Tonight I thought I'd reflect on some of the stuff I've seen and heard and also muse / ponder on the position of suppliers and partners in the evolution and growth of Cloud. As I travel around I will be recording using my mobile rig and doing a lot of podcasts and interviews as well as posting pics.

If you want to listen to this it's sub 10 minutes and tries to paint an aural picture of the state of the nation from a partner perspective as well as level some of the playing field. If you are a Red Hat partner who couldn't get to tour maybe this will help you with some adlib non scripted perspective of my take on tour and Cloud tech.

  Download this podcast here in MP3 format or OGG format

I am delivering the Cloud Keynote and CloudForms decks at Partner Summit in London tomorrow and Sharm El Sheikh in Egypt on the 2nd and 3rd October. I'm in Lisbon next week for the Evento Linux 2012. I'm in Barcelona for VMWorld and also for Linuxcon and I'm in Amsterdam for Structure. I'm in Switzerland for various events and podcasting and I think I have a trip to Germany and one to Helsinki coming up soon.

Either way I'm living out of a suitcase for the next six weeks or so. Will be business as usual on the podcasts and blogging, I have some lined up for the next few weeks or so until the end of October.

Life on the road isn't all it's cracked up to be, will update the Flickr photostream as I travel and find some cool stuff to write and podcast about.

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There is no doubting the fact that as a lot of enterprise organisations and institutions who have for many years been wholly reliant on silo led computing platform architecture feel a little overwhelmed (or underwhelmed in some parts) by Cloud. Cloud the buzzword de jour, the spin. The undefined re-invention of IT. I see it a lot, and I hear it more. There seems to be this "Tough Love" battle of hearts and minds where the positioning of new IT enablement and design becomes more than technology refresh or even attrition to a position where Cloud becomes just part of the paradigm shift to doing more with less, or getting more for your dollar as you plan and procure your IT spend. It could even, if you outsource some of your current IT mean you spend less with your incumbent provider as you are able to identify and skill requirements and platforms internally with the people who understand your business the best - your current staff rather than hired consultants at arms length.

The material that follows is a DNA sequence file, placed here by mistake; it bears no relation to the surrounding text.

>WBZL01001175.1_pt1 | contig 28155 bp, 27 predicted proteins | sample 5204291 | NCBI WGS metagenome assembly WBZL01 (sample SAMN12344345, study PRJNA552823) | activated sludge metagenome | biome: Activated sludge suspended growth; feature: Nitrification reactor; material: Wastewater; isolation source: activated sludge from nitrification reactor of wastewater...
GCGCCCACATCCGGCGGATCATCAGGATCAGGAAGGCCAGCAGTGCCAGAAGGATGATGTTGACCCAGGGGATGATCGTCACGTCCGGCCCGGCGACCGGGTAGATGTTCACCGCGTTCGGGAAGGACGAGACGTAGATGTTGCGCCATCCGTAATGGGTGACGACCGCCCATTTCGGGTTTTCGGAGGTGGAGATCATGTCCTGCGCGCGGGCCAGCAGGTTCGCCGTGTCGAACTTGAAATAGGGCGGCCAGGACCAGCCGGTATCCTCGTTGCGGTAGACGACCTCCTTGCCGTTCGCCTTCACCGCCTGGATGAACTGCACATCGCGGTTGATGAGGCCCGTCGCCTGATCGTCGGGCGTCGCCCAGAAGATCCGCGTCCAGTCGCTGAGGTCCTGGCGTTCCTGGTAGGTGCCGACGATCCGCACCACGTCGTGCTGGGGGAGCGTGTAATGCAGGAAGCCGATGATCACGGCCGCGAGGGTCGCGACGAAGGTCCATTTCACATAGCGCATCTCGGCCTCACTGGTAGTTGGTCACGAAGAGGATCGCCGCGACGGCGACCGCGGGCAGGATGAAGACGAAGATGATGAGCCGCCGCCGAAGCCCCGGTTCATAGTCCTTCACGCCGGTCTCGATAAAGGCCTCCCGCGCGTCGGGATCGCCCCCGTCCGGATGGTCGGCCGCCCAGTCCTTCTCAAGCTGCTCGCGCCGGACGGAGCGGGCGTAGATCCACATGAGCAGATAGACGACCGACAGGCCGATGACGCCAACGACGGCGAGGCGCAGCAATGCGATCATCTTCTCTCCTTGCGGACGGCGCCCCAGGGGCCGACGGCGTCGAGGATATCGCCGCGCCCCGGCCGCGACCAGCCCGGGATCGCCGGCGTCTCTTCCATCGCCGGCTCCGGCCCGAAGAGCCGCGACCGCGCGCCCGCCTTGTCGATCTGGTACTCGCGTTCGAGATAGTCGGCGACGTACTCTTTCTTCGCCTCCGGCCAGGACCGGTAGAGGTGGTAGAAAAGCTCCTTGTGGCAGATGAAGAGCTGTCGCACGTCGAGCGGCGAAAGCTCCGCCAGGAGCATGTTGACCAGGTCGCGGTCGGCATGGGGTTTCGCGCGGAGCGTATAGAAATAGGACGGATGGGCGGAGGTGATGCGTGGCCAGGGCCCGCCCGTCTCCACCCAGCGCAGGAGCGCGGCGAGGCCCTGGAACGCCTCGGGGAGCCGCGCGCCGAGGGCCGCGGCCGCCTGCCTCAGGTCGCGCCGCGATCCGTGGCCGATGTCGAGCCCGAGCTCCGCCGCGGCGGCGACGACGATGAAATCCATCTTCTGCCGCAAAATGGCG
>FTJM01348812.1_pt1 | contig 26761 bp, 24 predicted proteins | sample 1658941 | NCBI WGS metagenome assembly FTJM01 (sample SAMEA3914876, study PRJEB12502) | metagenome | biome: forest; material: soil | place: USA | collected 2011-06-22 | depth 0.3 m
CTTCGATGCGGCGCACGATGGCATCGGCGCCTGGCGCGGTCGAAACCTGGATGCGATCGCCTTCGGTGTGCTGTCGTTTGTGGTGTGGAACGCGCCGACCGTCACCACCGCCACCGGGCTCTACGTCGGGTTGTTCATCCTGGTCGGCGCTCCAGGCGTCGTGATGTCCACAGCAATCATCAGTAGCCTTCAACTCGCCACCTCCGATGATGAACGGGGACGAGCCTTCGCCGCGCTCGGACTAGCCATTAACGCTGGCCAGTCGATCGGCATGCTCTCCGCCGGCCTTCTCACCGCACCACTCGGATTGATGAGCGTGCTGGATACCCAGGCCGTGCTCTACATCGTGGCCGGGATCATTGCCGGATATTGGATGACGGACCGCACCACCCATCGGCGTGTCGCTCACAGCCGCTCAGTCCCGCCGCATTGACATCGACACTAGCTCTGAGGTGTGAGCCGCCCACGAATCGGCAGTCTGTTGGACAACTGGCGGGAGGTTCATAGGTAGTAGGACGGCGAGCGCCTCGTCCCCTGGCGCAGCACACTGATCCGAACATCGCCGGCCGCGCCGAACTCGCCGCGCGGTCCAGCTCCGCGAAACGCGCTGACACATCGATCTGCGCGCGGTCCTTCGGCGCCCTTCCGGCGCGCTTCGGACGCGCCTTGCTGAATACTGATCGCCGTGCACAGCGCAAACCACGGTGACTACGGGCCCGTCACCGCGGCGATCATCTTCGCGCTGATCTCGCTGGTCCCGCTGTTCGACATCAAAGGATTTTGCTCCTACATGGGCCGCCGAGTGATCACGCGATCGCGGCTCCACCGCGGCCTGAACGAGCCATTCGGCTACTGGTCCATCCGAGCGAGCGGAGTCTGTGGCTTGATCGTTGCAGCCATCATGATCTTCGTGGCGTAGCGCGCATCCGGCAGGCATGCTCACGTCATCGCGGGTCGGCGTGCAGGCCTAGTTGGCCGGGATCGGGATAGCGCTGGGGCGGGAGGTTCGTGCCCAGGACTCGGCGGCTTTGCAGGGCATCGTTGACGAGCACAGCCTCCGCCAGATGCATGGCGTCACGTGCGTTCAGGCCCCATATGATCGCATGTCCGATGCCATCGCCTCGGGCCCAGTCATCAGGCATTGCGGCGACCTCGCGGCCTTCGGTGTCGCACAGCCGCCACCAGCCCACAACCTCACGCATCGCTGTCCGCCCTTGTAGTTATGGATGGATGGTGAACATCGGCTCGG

Cloud will, be under no illusion, also make those service providers and industry service providers increase profitability by being able to create elastic easily consumable cloud services that become stock catalogue items that sell themselves without sales people needing to push the hard sell. If that provider has the right services they become an asset and a building brick for growth - providing people want them. Where demand is met with intelligent solutions in Cloud there is a marriage made in heaven.